Latest from the Beehive
Before Point of Order had wrapped up the previous bulletin, the busy bees in the Beehive were releasing the most comprehensive review of New Zealand’s resource management system since the Resource Management Act (RMA) was enacted in 1991.
At much the same time, the Government was signalling its intention to introduce legislation to allow it to recover some of the costs for managed isolation and quarantine.
This isolation measure is something of a rarity in the run-up to the election – it will result in the Government collecting money rather than borrowing to give it away in billions.
The RMA review is reported in New Directions for Resource Management in New Zealand, commissioned by Environment Minister David Parker and prepared by an independent review panel led by retired Court of Appeal Judge Tony Randerson QC.
Among its recommendations is the replacement of the existing RMA by two separate pieces of legislation, a Natural and Built Environments Act and a Strategic Planning Act.
The review panel said the proposed new Natural and Built Environments Act (NBEA), taking a substantially different approach from the RMA, would focus on enhancing the quality of the environment, housing and achieving positive outcomes to support the wellbeing of present and future generations.
The proposed Strategic Planning Act would embed integrated spatial planning across all regions of New Zealand. It would set long term strategic goals and help integrate legislative functions across the resource management system including the proposed NBEA, the Local Government Act, the Land Transport Management Act and the Climate Change Response Act. This will allow a broad range of matters to be reconciled to ensure better future planning, including for infrastructure and housing.
Greater use of national direction by the Environment Minister is recommended along with a more streamlined process for council plan-making and a more efficient resource consent process.
The report also proposes a new separate law to address issues related to climate change adaptation and the managed retreat from areas threatened with inundation.
The Panel’s view was that any future resource management system should give effect to the principles of the Treaty of Waitangi
“ … and provide a clearer role for Māori in decision-making”.
This looks like a recommendation for some Maori to be given a greater role in decision-making.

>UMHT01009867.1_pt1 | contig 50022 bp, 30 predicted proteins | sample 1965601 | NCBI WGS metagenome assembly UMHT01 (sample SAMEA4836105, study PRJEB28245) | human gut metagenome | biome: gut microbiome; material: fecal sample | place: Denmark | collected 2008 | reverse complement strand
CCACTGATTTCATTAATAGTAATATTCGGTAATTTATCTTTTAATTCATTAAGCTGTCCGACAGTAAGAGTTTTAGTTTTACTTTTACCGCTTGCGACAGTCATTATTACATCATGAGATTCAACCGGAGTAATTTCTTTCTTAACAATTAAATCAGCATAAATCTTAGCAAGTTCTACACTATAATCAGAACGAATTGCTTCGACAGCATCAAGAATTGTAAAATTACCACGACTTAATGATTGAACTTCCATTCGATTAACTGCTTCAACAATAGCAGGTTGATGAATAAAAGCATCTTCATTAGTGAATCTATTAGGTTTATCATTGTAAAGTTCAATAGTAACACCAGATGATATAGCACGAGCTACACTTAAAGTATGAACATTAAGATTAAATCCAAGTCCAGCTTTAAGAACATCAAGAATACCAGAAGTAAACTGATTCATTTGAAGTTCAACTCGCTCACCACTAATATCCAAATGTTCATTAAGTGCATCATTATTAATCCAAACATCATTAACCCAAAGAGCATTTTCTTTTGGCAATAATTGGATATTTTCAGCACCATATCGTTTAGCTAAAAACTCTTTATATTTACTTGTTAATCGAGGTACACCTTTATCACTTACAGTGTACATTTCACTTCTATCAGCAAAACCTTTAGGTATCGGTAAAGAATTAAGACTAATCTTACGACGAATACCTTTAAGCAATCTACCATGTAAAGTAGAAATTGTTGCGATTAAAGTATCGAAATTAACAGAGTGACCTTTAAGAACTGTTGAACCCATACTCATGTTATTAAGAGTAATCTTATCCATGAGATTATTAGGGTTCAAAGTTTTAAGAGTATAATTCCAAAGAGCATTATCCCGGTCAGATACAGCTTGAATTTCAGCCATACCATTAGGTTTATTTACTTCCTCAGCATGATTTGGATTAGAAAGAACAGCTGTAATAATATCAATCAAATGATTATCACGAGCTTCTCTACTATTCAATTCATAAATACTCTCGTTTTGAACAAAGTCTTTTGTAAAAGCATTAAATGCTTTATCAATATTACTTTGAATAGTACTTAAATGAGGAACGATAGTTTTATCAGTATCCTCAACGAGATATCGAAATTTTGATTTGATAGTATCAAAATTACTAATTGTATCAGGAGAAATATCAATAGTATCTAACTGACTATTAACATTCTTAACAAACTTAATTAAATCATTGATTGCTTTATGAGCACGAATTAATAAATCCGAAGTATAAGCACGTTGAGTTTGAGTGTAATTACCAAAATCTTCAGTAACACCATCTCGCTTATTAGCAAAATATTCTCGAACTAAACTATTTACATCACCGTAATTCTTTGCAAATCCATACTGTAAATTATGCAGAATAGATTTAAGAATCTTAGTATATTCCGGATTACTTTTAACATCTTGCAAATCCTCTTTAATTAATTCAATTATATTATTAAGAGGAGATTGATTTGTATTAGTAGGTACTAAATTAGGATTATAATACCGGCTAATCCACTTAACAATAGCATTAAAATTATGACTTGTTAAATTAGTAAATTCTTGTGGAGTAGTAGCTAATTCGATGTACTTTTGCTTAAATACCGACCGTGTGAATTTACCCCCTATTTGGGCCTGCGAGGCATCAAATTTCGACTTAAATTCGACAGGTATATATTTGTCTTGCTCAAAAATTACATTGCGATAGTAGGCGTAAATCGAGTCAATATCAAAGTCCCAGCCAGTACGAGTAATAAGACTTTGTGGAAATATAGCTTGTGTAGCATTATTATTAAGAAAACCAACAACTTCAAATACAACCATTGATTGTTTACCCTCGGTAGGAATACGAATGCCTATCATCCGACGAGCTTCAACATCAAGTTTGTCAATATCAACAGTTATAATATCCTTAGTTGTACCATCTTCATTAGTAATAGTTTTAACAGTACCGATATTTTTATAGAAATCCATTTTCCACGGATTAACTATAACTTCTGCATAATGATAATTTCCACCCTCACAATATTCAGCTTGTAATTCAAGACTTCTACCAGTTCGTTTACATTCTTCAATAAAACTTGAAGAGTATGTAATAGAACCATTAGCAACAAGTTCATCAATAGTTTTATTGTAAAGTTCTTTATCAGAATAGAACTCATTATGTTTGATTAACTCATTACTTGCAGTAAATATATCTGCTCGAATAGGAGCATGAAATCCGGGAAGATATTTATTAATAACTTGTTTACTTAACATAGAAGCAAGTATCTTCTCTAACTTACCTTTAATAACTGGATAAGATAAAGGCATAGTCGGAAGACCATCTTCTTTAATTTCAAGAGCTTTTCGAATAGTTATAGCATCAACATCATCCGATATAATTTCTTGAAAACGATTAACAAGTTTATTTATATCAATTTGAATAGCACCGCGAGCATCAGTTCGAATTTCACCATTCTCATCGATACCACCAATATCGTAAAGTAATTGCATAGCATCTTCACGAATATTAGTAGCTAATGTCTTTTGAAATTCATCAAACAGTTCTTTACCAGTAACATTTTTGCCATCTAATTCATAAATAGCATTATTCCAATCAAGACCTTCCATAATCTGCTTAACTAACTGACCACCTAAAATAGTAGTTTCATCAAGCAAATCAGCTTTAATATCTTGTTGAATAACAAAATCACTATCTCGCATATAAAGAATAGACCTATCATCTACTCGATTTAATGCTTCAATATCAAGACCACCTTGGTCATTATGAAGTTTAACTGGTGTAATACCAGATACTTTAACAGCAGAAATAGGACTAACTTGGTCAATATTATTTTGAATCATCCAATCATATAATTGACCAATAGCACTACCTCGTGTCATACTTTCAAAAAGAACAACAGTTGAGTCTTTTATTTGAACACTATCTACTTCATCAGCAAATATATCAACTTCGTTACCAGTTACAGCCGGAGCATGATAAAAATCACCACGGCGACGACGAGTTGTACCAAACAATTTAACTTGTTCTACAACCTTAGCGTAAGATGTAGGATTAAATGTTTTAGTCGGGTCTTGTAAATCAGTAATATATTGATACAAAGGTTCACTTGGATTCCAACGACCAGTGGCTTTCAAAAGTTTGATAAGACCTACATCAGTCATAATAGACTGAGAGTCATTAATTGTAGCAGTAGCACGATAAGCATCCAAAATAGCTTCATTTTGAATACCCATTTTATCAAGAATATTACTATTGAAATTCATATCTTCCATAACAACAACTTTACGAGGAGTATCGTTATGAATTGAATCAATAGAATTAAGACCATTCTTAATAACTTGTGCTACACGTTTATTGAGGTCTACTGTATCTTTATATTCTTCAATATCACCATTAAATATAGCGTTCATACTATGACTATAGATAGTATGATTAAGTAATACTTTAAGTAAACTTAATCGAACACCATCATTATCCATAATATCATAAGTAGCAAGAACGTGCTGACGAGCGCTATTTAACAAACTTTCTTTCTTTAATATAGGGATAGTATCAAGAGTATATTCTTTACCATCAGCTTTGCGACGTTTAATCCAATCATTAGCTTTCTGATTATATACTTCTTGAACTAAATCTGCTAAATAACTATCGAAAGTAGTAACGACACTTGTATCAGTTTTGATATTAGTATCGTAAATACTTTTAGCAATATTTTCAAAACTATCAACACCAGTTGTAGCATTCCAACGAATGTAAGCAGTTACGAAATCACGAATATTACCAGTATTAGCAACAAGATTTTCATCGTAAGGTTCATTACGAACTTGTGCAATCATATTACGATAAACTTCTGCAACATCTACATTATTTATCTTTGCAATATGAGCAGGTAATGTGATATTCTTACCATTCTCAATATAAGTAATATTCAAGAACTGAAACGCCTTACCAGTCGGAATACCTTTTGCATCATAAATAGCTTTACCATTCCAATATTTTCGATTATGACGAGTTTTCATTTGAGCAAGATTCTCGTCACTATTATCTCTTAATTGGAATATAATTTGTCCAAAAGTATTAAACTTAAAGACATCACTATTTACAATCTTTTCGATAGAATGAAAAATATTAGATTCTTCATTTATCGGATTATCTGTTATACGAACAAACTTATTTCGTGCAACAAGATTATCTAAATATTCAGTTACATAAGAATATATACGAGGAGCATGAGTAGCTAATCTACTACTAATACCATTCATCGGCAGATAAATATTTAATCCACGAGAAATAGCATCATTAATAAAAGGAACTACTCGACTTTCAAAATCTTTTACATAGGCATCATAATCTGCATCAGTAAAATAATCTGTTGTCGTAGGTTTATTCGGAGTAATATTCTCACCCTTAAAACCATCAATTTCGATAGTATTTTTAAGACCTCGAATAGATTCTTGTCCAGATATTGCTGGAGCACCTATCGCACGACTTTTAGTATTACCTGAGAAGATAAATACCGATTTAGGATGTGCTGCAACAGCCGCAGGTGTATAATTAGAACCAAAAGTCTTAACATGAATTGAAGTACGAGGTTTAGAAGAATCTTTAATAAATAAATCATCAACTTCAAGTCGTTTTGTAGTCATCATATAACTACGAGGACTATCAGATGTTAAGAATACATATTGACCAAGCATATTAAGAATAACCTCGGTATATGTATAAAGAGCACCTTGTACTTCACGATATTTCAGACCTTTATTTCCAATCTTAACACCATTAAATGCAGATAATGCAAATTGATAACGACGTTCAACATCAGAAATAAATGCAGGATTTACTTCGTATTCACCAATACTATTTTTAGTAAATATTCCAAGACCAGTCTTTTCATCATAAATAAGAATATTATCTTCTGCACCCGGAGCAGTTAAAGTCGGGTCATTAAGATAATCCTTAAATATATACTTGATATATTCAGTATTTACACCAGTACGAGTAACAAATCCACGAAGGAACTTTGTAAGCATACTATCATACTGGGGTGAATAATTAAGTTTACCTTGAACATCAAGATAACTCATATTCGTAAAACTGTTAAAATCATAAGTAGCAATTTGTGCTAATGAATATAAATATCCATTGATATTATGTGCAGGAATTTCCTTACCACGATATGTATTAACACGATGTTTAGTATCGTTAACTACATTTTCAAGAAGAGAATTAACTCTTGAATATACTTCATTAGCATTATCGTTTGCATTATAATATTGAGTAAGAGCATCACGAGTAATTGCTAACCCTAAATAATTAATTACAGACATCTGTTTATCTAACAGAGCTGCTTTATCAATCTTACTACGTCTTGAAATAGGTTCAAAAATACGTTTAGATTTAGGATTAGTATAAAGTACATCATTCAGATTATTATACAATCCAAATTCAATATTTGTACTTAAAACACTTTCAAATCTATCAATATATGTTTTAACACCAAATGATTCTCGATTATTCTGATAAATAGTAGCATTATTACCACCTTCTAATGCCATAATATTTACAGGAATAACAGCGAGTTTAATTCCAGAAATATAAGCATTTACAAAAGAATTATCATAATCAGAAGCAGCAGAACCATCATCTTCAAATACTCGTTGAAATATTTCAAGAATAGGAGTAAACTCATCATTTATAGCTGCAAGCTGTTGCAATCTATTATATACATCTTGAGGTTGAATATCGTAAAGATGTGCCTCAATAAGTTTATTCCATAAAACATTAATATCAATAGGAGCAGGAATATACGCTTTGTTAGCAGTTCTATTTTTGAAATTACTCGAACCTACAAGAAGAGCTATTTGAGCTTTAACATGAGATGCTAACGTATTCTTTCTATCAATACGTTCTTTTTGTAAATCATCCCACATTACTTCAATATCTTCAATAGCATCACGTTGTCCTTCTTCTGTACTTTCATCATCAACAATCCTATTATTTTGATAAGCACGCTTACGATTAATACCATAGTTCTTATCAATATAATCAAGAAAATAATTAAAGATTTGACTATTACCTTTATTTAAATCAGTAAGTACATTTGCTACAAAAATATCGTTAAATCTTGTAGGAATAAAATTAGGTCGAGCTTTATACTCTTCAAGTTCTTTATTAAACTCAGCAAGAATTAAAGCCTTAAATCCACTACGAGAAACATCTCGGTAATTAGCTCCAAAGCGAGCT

The critical sections of the proposed new Act have been drafted by the panel and are included in the report.
But it looks we don’t have to rush to digest the proposals and ensure we get it right before we come up with new laws. As Environment Minister David Parker said:
“It is for the next Government to consider the report, and decide which aspects to adopt and decide whether to implement it in whole or in part.”
Parker said he expected political parties would develop their policies for the upcoming general election campaign in light of the report’s findings.
The full report is available here https://www.mfe.govt.nz/rmreview.
Support for the RMA review recommendations came from
- Infrastructure NZ (Planning Reform First Major Step Forward),
- Environmental Defence Society (EDS Welcomes The Randerson Panel’s Proposals To Repeal The RMA),
- Federated Farmers (RMA Needs Top-to-tail Overhaul, Not More Band-aids, Feds Says) and
- Business NZ (Latest RMA Proposals Hold Promise).
Legislation to allow the Government to recover some of the costs for managed isolation and quarantine is being introduced to Parliament today, to allow the government to charge for managed isolation and quarantine facilities.
Megan Woods, the Minister in charge of this aspect of the Government’s efforts to deal with Covid-19, is proposing to limit charging to New Zealanders who enter temporarily or who leave New Zealand after the regulations come into force. Temporary visa holders would have to pay unless they were ordinarily resident in New Zealand before the border closure, and left before the border closure.
Woods intends to seek Cabinet agreement to a charging structure of $3100 per person in a room, $950 for each additional adult and $475 for each additional child sharing the room. There will also be mechanisms to allow charges to be waived in full or in part.
Unlike the RMA replacement legislation, there will be no mucking about with this one. The legislation will be passed next week before the House rises for the parliamentary term and will enable regulations to be developed.
But we don’t have all the information yet. Further details of the charging scheme and when it will come into force will be announced “soon”.
The Government has set aside a total of $479 million to pay for the costs of Managed Isolation facilities until the end of the year.
Regional Economic Development Minister Shane Jones – whose flair is for distributing public funding – tells us the first five apprenticeship schemes under the Regional Apprenticeship Initiative (RAI) have been approved, opening up 300 apprenticeships.
Just over $12m has been approved for the five schemes to be run by